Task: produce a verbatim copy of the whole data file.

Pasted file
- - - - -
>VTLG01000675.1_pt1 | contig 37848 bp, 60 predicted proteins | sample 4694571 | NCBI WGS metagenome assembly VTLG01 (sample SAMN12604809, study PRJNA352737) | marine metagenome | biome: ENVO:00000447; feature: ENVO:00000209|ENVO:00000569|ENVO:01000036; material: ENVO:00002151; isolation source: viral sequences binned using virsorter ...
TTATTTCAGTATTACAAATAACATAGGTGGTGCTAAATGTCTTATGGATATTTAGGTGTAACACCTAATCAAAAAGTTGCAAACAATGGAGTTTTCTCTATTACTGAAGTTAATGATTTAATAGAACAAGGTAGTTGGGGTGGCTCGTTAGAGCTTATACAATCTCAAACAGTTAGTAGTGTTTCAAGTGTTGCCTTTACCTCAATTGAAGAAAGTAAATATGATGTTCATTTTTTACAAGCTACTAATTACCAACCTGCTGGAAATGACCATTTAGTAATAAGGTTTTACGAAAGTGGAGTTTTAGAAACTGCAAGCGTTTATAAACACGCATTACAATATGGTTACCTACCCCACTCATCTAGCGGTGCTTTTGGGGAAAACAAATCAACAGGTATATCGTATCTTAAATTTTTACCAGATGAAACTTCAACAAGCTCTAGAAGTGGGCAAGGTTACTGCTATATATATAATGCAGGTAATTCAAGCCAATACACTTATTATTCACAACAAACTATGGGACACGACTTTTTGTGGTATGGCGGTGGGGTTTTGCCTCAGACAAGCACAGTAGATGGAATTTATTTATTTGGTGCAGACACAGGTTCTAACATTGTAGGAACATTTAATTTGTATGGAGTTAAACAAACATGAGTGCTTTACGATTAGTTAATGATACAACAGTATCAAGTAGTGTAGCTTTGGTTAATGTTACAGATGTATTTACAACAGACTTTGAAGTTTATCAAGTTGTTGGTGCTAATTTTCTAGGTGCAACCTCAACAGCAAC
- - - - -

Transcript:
>VTLG01000675.1_pt1 | contig 37848 bp, 60 predicted proteins | sample 4694571 | NCBI WGS metagenome assembly VTLG01 (sample SAMN12604809, study PRJNA352737) | marine metagenome | biome: ENVO:00000447; feature: ENVO:00000209|ENVO:00000569|ENVO:01000036; material: ENVO:00002151; isolation source: viral sequences binned using virsorter ...
TTATTTCAGTATTACAAATAACATAGGTGGTGCTAAATGTCTTATGGATATTTAGGTGTAACACCTAATCAAAAAGTTGCAAACAATGGAGTTTTCTCTATTACTGAAGTTAATGATTTAATAGAACAAGGTAGTTGGGGTGGCTCGTTAGAGCTTATACAATCTCAAACAGTTAGTAGTGTTTCAAGTGTTGCCTTTACCTCAATTGAAGAAAGTAAATATGATGTTCATTTTTTACAAGCTACTAATTACCAACCTGCTGGAAATGACCATTTAGTAATAAGGTTTTACGAAAGTGGAGTTTTAGAAACTGCAAGCGTTTATAAACACGCATTACAATATGGTTACCTACCCCACTCATCTAGCGGTGCTTTTGGGGAAAACAAATCAACAGGTATATCGTATCTTAAATTTTTACCAGATGAAACTTCAACAAGCTCTAGAAGTGGGCAAGGTTACTGCTATATATATAATGCAGGTAATTCAAGCCAATACACTTATTATTCACAACAAACTATGGGACACGACTTTTTGTGGTATGGCGGTGGGGTTTTGCCTCAGACAAGCACAGTAGATGGAATTTATTTATTTGGTGCAGACACAGGTTCTAACATTGTAGGAACATTTAATTTGTATGGAGTTAAACAAACATGAGTGCTTTACGATTAGTTAATGATACAACAGTATCAAGTAGTGTAGCTTTGGTTAATGTTACAGATGTATTTACAACAGACTTTGAAGTTTATCAAGTTGTTGGTGCTAATTTTCTAGGTGCAACCTCAACAGCAAC